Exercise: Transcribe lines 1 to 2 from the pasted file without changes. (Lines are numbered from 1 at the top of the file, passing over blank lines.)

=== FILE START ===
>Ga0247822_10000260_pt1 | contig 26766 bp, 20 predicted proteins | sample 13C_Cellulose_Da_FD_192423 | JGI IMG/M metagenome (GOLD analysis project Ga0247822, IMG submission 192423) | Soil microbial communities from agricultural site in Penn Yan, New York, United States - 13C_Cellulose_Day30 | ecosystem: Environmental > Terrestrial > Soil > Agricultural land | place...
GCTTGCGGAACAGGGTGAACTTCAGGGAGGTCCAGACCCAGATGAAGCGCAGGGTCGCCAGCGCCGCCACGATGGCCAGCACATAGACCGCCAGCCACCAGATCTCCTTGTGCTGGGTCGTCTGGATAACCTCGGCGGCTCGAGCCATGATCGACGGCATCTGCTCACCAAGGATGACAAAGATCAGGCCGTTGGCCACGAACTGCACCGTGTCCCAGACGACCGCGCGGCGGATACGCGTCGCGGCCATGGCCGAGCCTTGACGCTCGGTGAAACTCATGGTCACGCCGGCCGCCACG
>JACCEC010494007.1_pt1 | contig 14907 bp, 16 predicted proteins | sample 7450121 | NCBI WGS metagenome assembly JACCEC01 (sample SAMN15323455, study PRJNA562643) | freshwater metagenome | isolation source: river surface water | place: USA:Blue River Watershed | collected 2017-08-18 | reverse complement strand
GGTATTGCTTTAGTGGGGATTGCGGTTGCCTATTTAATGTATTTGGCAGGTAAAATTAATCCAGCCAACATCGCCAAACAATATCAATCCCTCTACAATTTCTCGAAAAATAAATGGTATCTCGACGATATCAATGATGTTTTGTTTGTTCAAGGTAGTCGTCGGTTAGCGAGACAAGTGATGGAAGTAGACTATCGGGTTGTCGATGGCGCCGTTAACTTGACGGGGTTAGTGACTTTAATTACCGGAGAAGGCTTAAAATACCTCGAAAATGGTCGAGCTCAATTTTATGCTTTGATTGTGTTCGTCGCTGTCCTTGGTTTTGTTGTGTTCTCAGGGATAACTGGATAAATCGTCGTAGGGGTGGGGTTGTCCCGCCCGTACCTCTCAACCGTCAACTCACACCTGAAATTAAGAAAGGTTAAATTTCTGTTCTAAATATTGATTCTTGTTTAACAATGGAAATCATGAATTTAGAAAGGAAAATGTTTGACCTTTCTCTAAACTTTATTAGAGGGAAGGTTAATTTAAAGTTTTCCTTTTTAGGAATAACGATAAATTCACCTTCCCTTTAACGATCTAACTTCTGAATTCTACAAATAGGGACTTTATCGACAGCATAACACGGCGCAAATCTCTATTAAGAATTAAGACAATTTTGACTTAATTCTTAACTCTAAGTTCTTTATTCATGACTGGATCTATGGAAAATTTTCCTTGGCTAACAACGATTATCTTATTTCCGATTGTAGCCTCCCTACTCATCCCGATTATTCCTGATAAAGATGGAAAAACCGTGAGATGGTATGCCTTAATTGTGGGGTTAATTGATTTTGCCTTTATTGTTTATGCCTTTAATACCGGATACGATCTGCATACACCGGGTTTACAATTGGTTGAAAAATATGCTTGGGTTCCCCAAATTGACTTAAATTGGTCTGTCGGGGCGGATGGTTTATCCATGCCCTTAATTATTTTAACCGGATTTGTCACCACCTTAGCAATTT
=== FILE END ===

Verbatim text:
>Ga0247822_10000260_pt1 | contig 26766 bp, 20 predicted proteins | sample 13C_Cellulose_Da_FD_192423 | JGI IMG/M metagenome (GOLD analysis project Ga0247822, IMG submission 192423) | Soil microbial communities from agricultural site in Penn Yan, New York, United States - 13C_Cellulose_Day30 | ecosystem: Environmental > Terrestrial > Soil > Agricultural land | place...
GCTTGCGGAACAGGGTGAACTTCAGGGAGGTCCAGACCCAGATGAAGCGCAGGGTCGCCAGCGCCGCCACGATGGCCAGCACATAGACCGCCAGCCACCAGATCTCCTTGTGCTGGGTCGTCTGGATAACCTCGGCGGCTCGAGCCATGATCGACGGCATCTGCTCACCAAGGATGACAAAGATCAGGCCGTTGGCCACGAACTGCACCGTGTCCCAGACGACCGCGCGGCGGATACGCGTCGCGGCCATGGCCGAGCCTTGACGCTCGGTGAAACTCATGGTCACGCCGGCCGCCACG